AR: Where did the idea of Destroyer come from?
VL: The murder of black people by the police is hardly a new story in the United States. It was happening long before there were dash cams and cell phones to capture the mayhem. But in 2015 there were scores of these videos, all being shared widely, and I watched them right alongside so many others. I began to wonder what it would be like to bring these people back from the dead, to give them a chance at renewed life. Would they be angry? Would they be damaged? What about their loved ones? Would they want revenge on the ones who murdered their kin?
All this, somehow, led me back to Mary Shelley’s seminal novel. I don’t think enough people have read it–even though it is such a famous book. I thought there were elements in the Frankenstein story that could be repurposed, continued, in a tale told today. I decided to reanimate that old book, and its characters, which seemed fitting. And then I added my own, very current, spin.
Interior art by Dietrich Smith
AR: Comics have a long history of having underlying political messages, and it sounds like yours will, but are there particular messages you’re hoping comes across to readers?
VL: I’m hoping this book gets at some of the biggest questions facing our country, and many countries, right now: who is in charge of this system? What do they really want? Do we matter to them at all?
These are large concerns so I’m embedding them in the very personal story of a woman who lost her son to police violence and the endless number of repercussions that arise from that single, terrible experience. On the individual level I’d hope to make the experience of that mother–the highs and lows, the kind of madness such a thing might cause–into something that almost anyone reading would be able to grasp and, ideally, empathize with.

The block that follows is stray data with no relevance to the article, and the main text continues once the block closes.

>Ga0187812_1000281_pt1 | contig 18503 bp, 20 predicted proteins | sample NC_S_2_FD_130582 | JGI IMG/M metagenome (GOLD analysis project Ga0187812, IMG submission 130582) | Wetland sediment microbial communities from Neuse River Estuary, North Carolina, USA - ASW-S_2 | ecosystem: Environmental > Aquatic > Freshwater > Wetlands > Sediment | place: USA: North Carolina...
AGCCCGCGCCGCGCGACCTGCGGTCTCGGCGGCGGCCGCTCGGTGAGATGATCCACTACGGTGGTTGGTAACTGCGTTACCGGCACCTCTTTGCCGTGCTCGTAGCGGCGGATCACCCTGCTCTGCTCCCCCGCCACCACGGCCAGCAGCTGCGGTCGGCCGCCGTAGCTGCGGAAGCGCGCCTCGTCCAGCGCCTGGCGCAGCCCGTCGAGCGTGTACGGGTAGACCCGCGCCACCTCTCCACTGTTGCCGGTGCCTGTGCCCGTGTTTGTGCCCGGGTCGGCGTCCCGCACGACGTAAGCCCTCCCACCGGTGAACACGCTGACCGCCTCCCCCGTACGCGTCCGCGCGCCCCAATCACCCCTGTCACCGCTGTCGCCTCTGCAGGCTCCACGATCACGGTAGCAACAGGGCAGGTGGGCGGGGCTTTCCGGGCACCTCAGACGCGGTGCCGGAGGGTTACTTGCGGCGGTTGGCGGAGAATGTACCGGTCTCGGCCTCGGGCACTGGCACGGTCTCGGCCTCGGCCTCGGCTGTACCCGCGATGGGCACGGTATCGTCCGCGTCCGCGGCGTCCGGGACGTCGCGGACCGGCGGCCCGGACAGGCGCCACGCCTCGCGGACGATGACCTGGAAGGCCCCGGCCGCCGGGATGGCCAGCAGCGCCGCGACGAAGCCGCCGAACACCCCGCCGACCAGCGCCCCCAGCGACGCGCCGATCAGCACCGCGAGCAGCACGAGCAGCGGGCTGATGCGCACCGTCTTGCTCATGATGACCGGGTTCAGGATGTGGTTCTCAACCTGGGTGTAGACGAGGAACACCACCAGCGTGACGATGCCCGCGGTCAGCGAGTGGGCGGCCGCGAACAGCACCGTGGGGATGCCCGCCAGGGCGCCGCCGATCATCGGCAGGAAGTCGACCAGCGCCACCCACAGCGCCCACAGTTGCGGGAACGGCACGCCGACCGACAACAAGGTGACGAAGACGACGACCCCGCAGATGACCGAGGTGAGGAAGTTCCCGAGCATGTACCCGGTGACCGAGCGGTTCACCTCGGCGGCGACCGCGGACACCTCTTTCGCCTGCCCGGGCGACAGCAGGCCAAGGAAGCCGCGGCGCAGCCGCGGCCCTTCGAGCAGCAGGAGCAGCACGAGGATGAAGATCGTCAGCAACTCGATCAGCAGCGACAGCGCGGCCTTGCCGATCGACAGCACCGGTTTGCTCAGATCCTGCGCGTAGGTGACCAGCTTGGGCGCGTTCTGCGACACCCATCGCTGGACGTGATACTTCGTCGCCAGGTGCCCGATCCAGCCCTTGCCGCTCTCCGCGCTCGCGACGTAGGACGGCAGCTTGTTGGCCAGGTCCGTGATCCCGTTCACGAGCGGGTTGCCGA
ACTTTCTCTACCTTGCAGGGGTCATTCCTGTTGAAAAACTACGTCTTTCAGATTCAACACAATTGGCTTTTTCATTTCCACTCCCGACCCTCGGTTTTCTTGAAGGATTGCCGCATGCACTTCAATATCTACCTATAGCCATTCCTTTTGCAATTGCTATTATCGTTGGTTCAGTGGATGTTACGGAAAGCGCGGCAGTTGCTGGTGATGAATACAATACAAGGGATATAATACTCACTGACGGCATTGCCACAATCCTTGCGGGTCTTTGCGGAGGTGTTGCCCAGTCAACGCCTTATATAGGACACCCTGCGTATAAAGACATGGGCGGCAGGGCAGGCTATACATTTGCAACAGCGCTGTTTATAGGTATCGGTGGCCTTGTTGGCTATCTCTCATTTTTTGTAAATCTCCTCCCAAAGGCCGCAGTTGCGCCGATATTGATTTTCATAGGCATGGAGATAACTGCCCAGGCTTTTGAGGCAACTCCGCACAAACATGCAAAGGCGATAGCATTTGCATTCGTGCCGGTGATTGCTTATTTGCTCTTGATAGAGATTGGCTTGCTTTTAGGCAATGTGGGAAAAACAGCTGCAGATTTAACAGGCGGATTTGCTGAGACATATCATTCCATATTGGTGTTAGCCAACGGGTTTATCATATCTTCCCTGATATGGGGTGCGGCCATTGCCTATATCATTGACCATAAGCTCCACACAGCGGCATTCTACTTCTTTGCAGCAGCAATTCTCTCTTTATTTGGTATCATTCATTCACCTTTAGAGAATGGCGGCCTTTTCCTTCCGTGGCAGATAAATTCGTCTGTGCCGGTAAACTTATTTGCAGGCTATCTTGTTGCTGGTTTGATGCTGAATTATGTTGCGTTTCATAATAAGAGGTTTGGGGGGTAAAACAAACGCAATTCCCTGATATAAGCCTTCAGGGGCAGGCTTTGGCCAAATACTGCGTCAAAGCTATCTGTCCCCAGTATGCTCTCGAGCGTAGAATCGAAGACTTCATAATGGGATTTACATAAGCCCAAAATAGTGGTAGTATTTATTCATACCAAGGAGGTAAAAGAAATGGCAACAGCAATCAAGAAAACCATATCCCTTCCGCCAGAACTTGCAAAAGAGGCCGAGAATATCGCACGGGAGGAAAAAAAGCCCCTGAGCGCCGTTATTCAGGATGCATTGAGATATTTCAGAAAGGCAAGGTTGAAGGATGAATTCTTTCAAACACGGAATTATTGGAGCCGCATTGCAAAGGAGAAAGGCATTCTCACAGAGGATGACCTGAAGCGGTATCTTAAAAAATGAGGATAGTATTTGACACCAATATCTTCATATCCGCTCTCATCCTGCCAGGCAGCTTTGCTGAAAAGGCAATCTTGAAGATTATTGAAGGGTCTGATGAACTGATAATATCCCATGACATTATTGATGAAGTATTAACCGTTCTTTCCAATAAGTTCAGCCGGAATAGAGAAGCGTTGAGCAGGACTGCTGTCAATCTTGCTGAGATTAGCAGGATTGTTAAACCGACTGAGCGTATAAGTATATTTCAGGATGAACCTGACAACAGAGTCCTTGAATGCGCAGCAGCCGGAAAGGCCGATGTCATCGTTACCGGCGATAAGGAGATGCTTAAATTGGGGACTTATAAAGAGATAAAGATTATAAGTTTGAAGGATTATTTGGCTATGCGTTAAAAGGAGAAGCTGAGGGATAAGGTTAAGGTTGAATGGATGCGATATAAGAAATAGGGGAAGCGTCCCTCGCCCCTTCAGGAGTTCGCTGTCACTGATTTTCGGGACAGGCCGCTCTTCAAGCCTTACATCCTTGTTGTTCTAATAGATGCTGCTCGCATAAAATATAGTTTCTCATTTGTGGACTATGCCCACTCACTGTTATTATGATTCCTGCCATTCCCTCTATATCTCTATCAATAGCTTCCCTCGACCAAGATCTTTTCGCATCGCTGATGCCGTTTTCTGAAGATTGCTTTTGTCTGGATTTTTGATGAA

AR:What’s the idea behind the name “Destroyer”? Is this the name of the young boy? Or are you not allowed to reveal this yet?
VL: The idea of who, exactly, will become the “Destroyer” will morph and change through the issues but I was also making use of a quote from Mary Shelley’s original novel. The Monster (or Creation, as he’s called in the book) eventually loses his shit and stops begging Victor Frankenstein to love him. Victor has rejected him and that’s that. The Monster’s vengeance will be to kill anyone and everyone who Victor ever loved. Which he goes on to do.
He has a quote that always stops me up for the power of its rage and vengeance. It goes like this: “I, like the arch fiend, bore a hell within me; and, finding myself unsympathized with, wished to tear up the trees, spread havoc and destruction around me, and then to have sat down and enjoyed the ruin.”
I mean, wow.
That line summarized the feeling of our central character, Dr. Baker, too. She has the urge to tear down everything, kill everyone, in the wake of her son’s loss. But, since this is a comic, she actually gets to bring her son back. Does that solve everything? No. And then it only gets worse when the original Monster shows up, angry as hell as well.
AR: Let’s be honest, do you like Frankenstein so much because it involves a genius named Victor?
VL: I’d lying if I said I didn’t enjoy hearing my name attached to the term “genius.” I would also love it being attached to the term “financially solvent.” The former seems more likely, if I’m honest.